With a class in Python, how do I define a function to print every single instance of the class in a format defined in the function?

  • That's a confusing question. Do you want a method function that formats them all similarly? Or do you want a collection that contains all instances? – S.Lott Nov 30 '08 at 13:59
up vote 76 down vote accepted

I see two options in this case:

Garbage collector

import gc
for obj in gc.get_objects():
    if isinstance(obj, some_class):

This has the disadvantage of being very slow when you have a lot of objects, but works with types over which you have no control.

Use a mixin and weakrefs

from collections import defaultdict
import weakref

class KeepRefs(object):
    __refs__ = defaultdict(list)
    def __init__(self):

    def get_instances(cls):
        for inst_ref in cls.__refs__[cls]:
            inst = inst_ref()
            if inst is not None:
                yield inst

class X(KeepRefs):
    def __init__(self, name):
        super(X, self).__init__()
        self.name = name

x = X("x")
y = X("y")
for r in X.get_instances():
    print r.name
del y
for r in X.get_instances():
    print r.name

In this case, all the references get stored as a weak reference in a list. If you create and delete a lot of instances frequently, you should clean up the list of weakrefs after iteration, otherwise there's going to be a lot of cruft.

Another problem in this case is that you have to make sure to call the base class constructor. You could also override __new__, but only the __new__ method of the first base class is used on instantiation. This also works only on types that are under your control.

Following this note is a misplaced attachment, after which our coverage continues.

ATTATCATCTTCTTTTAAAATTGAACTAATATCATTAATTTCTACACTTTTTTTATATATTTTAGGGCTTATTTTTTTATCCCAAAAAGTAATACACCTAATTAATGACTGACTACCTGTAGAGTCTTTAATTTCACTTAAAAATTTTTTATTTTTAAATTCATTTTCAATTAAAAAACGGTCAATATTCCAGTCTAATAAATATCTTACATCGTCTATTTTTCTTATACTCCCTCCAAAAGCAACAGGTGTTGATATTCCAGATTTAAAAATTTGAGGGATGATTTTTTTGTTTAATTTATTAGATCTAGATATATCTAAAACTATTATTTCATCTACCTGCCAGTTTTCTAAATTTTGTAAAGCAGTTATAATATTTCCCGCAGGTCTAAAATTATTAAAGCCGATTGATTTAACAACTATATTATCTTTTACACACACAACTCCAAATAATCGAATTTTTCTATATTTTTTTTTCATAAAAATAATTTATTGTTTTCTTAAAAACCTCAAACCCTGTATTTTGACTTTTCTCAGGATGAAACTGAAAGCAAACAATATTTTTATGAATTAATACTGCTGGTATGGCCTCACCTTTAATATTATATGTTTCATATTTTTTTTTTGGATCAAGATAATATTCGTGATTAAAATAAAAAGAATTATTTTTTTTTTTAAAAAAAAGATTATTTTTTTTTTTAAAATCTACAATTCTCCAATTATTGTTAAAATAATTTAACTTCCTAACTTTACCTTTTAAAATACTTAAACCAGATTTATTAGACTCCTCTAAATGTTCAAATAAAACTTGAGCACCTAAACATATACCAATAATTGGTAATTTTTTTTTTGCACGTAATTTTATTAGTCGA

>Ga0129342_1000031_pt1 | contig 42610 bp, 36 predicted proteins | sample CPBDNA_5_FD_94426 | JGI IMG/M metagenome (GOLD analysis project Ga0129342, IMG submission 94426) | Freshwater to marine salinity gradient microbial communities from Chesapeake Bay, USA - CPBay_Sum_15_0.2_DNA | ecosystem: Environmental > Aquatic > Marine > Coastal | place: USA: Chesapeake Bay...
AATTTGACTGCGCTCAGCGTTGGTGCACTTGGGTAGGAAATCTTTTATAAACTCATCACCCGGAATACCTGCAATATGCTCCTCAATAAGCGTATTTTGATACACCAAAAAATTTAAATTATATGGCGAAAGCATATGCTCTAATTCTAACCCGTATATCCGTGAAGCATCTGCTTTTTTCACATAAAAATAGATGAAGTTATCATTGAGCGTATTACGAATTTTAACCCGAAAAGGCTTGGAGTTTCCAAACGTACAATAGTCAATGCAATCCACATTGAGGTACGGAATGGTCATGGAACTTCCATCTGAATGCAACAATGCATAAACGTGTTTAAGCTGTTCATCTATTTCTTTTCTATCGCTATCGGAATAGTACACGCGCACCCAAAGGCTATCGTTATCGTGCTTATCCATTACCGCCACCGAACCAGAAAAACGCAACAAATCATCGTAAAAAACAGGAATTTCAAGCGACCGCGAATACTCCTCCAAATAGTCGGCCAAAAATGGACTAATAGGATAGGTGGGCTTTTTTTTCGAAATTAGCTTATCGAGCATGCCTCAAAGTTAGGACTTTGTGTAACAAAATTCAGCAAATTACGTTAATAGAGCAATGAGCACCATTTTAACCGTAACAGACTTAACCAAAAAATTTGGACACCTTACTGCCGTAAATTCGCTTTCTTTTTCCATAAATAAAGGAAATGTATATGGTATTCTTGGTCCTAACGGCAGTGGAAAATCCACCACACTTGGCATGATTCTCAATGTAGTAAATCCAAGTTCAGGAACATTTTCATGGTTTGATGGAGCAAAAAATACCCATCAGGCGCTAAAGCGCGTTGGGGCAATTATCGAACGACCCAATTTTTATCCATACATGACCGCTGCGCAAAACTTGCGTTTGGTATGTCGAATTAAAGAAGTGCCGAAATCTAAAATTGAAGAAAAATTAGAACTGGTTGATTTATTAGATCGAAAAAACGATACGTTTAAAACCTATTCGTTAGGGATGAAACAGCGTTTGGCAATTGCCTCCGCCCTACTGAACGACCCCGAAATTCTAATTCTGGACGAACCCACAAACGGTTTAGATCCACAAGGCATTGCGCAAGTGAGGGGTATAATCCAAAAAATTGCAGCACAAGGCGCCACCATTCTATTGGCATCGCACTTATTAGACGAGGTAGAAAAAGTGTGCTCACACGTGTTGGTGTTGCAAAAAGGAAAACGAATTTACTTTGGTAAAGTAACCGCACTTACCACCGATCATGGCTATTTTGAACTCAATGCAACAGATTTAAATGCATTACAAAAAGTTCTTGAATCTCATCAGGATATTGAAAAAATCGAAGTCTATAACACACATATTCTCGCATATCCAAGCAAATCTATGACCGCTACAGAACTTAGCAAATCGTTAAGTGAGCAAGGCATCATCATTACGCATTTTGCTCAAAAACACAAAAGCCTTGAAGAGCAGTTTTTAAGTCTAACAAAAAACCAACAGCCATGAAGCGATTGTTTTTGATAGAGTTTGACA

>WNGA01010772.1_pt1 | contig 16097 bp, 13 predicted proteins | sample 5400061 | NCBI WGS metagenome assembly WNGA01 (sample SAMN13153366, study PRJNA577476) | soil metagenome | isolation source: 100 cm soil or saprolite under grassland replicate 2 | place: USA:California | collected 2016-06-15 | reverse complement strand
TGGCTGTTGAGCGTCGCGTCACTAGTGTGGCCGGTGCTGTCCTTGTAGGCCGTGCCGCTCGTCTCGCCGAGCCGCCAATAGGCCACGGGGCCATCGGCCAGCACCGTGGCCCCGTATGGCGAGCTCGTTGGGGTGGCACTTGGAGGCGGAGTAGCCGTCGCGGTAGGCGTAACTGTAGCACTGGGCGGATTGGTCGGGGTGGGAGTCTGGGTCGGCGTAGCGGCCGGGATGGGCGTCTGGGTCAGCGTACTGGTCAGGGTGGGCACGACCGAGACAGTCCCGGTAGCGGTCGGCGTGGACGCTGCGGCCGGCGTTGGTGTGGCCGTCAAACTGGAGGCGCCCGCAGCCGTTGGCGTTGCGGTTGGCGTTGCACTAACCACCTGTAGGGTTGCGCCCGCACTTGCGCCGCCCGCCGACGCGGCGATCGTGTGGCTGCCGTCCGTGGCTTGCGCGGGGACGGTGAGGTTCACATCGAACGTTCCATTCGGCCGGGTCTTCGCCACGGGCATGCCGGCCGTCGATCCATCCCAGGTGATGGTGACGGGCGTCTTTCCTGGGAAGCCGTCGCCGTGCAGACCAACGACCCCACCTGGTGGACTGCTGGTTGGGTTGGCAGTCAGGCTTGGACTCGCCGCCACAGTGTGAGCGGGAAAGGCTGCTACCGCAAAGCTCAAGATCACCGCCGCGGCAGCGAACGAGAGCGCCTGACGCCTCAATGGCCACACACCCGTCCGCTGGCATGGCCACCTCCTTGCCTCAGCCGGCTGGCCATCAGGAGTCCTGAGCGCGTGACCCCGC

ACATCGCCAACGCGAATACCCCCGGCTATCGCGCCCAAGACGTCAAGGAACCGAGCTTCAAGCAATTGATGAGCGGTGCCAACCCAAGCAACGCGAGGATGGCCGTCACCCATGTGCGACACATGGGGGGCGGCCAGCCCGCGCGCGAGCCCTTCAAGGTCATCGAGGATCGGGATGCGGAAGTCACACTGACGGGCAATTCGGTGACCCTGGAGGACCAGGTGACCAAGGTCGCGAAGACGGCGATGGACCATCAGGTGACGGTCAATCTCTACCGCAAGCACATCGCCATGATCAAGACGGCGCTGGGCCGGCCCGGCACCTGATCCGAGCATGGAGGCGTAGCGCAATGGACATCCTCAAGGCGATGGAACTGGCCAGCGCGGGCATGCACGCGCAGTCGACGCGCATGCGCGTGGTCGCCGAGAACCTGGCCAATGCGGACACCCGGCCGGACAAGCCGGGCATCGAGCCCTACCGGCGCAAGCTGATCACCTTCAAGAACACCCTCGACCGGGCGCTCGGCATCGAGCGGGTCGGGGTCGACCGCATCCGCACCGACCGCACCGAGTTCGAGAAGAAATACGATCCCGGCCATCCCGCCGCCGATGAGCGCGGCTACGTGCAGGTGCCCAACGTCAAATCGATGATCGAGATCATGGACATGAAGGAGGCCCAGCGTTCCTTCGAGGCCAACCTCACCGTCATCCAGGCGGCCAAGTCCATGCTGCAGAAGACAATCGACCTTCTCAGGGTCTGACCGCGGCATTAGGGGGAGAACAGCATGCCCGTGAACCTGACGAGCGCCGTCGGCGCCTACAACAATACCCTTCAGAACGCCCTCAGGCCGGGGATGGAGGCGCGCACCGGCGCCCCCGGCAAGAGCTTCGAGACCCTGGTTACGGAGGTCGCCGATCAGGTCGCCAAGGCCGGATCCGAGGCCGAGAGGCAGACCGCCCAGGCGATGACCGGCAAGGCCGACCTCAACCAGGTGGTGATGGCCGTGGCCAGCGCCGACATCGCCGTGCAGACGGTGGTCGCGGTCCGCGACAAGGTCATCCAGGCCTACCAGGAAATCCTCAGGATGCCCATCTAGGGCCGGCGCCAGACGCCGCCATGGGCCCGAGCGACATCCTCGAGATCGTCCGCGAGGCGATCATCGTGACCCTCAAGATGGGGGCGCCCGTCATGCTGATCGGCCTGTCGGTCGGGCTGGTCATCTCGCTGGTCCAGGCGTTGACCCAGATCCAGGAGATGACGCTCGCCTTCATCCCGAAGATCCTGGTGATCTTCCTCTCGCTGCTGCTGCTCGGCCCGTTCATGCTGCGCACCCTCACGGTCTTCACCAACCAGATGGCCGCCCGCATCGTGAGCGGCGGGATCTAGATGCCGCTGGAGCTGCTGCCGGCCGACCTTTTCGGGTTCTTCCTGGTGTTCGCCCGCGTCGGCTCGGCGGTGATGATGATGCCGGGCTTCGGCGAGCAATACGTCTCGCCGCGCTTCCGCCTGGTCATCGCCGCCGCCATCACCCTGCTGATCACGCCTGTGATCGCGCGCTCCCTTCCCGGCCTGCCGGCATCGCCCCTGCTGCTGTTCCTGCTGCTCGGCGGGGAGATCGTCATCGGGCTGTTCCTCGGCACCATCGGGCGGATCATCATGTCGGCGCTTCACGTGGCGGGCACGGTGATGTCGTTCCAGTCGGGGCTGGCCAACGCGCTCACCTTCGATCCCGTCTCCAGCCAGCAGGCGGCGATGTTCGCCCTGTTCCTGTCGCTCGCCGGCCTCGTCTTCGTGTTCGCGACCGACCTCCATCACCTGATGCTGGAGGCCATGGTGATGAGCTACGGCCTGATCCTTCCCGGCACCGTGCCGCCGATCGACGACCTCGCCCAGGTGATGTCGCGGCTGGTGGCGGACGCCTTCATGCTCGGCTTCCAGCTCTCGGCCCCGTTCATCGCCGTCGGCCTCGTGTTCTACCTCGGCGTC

Edit: The method for printing all instances according to a specific format is left as an exercise, but it's basically just a variation on the for-loops.

  • +1 for the code samples and demo for weak refs. The garbage collector is interesting but probably not that useful for this type of application. – ConcernedOfTunbridgeWells Nov 30 '08 at 15:47
  • I know, but it's a last resort if everything else should fail. Maybe I should have put it as option 2. – Torsten Marek Dec 1 '08 at 9:02
  • IMO the OP asks about __str__() method. – jfs Dec 1 '08 at 22:11
  • How would you extend this to include instances of child classes as well? – juil May 13 '16 at 19:08
  • Since Python 2.7 this can be done a bit simpler using a WeakSet. – Georg Schölly Feb 18 '17 at 23:26

You'll want to create a static list on your class, and add a weakref to each instance so the garbage collector can clean up your instances when they're no longer needed.

import weakref

class A:
    instances = []
    def __init__(self, name=None):
        self.name = name

a1 = A('a1')
a2 = A('a2')
a3 = A('a3')
a4 = A('a4')

for instance in A.instances:

Very nice and useful code, but it has a big problem: list is always bigger and it is never cleaned-up, to test it just add print(len(cls.__refs__[cls])) at the end of the get_instances method.

Here a fix for the get_instances method:

__refs__ = defaultdict(list)